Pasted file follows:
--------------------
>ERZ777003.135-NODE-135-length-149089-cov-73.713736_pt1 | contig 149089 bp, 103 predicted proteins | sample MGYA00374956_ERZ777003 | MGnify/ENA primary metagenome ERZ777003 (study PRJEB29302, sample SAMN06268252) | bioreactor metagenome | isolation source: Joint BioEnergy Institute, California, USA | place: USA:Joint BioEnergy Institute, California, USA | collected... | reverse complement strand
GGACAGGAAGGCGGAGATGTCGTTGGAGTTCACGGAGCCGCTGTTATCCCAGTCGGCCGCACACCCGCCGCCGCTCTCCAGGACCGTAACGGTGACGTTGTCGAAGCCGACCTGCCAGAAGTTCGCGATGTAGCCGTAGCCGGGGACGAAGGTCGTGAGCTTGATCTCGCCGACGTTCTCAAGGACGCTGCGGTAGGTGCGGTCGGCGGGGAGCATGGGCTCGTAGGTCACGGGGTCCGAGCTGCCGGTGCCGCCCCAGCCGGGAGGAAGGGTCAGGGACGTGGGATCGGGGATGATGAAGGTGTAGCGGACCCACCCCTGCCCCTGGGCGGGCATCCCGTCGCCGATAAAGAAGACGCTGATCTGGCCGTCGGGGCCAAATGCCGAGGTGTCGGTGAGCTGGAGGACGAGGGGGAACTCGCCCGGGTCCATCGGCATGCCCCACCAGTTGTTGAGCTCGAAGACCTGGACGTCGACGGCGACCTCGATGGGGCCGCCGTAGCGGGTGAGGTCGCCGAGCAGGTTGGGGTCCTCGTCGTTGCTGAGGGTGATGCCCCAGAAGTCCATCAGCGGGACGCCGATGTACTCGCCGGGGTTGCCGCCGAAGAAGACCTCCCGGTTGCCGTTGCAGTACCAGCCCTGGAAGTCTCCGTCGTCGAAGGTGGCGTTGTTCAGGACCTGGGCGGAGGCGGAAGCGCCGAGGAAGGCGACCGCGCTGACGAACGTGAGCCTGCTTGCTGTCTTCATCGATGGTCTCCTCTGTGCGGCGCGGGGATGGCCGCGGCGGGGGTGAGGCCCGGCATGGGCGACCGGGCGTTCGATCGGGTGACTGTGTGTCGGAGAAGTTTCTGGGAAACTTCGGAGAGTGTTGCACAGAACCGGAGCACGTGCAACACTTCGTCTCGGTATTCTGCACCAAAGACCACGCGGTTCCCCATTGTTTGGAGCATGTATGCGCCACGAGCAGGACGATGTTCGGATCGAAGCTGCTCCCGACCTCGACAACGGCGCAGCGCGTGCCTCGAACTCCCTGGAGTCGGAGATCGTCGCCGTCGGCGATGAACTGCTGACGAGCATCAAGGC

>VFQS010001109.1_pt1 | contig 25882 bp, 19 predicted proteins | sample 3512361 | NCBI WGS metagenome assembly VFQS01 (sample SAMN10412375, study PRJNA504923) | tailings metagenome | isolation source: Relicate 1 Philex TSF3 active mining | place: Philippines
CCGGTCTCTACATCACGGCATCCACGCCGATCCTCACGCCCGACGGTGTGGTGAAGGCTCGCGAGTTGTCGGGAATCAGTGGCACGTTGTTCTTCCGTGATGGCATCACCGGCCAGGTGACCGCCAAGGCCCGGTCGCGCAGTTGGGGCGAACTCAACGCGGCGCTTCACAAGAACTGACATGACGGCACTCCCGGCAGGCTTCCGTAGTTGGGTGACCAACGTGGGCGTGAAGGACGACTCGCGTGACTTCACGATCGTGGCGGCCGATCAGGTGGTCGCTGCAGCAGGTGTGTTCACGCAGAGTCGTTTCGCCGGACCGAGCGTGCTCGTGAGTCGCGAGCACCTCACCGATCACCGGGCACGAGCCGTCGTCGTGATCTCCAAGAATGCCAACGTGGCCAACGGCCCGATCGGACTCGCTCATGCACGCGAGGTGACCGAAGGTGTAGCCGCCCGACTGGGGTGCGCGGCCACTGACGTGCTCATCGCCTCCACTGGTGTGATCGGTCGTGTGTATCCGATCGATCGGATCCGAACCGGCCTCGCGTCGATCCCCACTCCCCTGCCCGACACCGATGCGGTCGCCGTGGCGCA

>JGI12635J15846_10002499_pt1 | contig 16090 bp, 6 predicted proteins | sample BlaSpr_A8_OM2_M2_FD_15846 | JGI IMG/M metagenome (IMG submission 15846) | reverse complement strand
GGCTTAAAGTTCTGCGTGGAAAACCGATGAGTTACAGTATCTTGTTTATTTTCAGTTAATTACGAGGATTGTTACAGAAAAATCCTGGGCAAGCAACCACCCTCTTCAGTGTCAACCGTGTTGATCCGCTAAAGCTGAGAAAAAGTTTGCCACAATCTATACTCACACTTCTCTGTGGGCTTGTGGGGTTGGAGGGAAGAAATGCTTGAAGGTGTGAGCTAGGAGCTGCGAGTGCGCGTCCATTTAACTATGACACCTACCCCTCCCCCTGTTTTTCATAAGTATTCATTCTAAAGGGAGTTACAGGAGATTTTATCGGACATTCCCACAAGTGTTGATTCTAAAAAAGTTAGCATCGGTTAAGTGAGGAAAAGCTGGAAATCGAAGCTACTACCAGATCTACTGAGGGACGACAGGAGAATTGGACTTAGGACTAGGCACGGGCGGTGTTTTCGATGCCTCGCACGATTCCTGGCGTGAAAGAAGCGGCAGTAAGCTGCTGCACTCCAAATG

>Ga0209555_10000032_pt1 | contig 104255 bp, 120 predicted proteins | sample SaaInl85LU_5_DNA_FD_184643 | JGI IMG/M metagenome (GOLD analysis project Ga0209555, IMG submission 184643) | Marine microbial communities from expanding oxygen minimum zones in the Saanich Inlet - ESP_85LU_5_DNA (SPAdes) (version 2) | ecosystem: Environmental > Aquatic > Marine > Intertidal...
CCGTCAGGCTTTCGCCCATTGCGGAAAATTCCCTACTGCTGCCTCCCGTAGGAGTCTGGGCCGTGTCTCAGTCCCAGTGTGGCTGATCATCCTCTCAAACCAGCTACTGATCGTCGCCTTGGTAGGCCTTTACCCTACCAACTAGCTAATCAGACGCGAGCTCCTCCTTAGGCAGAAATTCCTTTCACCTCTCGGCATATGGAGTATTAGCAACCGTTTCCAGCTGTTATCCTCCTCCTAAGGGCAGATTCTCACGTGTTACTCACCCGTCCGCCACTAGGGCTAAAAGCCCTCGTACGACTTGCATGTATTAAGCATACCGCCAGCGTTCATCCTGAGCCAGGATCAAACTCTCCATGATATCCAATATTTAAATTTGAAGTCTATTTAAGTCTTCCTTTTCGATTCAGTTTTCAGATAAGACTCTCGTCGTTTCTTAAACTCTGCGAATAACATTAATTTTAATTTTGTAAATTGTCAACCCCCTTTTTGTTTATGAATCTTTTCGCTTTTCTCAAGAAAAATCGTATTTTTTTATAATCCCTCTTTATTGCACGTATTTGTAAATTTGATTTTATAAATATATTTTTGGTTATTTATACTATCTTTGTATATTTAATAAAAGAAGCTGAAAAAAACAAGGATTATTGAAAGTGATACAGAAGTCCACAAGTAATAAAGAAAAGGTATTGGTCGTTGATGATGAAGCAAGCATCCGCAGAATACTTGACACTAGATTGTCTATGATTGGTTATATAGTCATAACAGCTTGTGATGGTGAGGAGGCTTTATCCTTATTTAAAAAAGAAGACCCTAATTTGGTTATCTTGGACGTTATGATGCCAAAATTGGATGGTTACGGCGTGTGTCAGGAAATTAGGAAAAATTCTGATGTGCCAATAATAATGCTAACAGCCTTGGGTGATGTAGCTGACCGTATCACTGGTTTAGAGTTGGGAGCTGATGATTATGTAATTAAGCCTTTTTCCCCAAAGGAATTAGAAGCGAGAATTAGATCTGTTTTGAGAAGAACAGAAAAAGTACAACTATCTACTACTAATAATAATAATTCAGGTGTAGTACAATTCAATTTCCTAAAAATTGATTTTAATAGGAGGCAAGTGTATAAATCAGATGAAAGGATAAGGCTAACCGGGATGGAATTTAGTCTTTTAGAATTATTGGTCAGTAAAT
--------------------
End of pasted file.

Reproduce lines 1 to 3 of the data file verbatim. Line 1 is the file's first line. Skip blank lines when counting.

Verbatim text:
>ERZ777003.135-NODE-135-length-149089-cov-73.713736_pt1 | contig 149089 bp, 103 predicted proteins | sample MGYA00374956_ERZ777003 | MGnify/ENA primary metagenome ERZ777003 (study PRJEB29302, sample SAMN06268252) | bioreactor metagenome | isolation source: Joint BioEnergy Institute, California, USA | place: USA:Joint BioEnergy Institute, California, USA | collected... | reverse complement strand
GGACAGGAAGGCGGAGATGTCGTTGGAGTTCACGGAGCCGCTGTTATCCCAGTCGGCCGCACACCCGCCGCCGCTCTCCAGGACCGTAACGGTGACGTTGTCGAAGCCGACCTGCCAGAAGTTCGCGATGTAGCCGTAGCCGGGGACGAAGGTCGTGAGCTTGATCTCGCCGACGTTCTCAAGGACGCTGCGGTAGGTGCGGTCGGCGGGGAGCATGGGCTCGTAGGTCACGGGGTCCGAGCTGCCGGTGCCGCCCCAGCCGGGAGGAAGGGTCAGGGACGTGGGATCGGGGATGATGAAGGTGTAGCGGACCCACCCCTGCCCCTGGGCGGGCATCCCGTCGCCGATAAAGAAGACGCTGATCTGGCCGTCGGGGCCAAATGCCGAGGTGTCGGTGAGCTGGAGGACGAGGGGGAACTCGCCCGGGTCCATCGGCATGCCCCACCAGTTGTTGAGCTCGAAGACCTGGACGTCGACGGCGACCTCGATGGGGCCGCCGTAGCGGGTGAGGTCGCCGAGCAGGTTGGGGTCCTCGTCGTTGCTGAGGGTGATGCCCCAGAAGTCCATCAGCGGGACGCCGATGTACTCGCCGGGGTTGCCGCCGAAGAAGACCTCCCGGTTGCCGTTGCAGTACCAGCCCTGGAAGTCTCCGTCGTCGAAGGTGGCGTTGTTCAGGACCTGGGCGGAGGCGGAAGCGCCGAGGAAGGCGACCGCGCTGACGAACGTGAGCCTGCTTGCTGTCTTCATCGATGGTCTCCTCTGTGCGGCGCGGGGATGGCCGCGGCGGGGGTGAGGCCCGGCATGGGCGACCGGGCGTTCGATCGGGTGACTGTGTGTCGGAGAAGTTTCTGGGAAACTTCGGAGAGTGTTGCACAGAACCGGAGCACGTGCAACACTTCGTCTCGGTATTCTGCACCAAAGACCACGCGGTTCCCCATTGTTTGGAGCATGTATGCGCCACGAGCAGGACGATGTTCGGATCGAAGCTGCTCCCGACCTCGACAACGGCGCAGCGCGTGCCTCGAACTCCCTGGAGTCGGAGATCGTCGCCGTCGGCGATGAACTGCTGACGAGCATCAAGGC

>VFQS010001109.1_pt1 | contig 25882 bp, 19 predicted proteins | sample 3512361 | NCBI WGS metagenome assembly VFQS01 (sample SAMN10412375, study PRJNA504923) | tailings metagenome | isolation source: Relicate 1 Philex TSF3 active mining | place: Philippines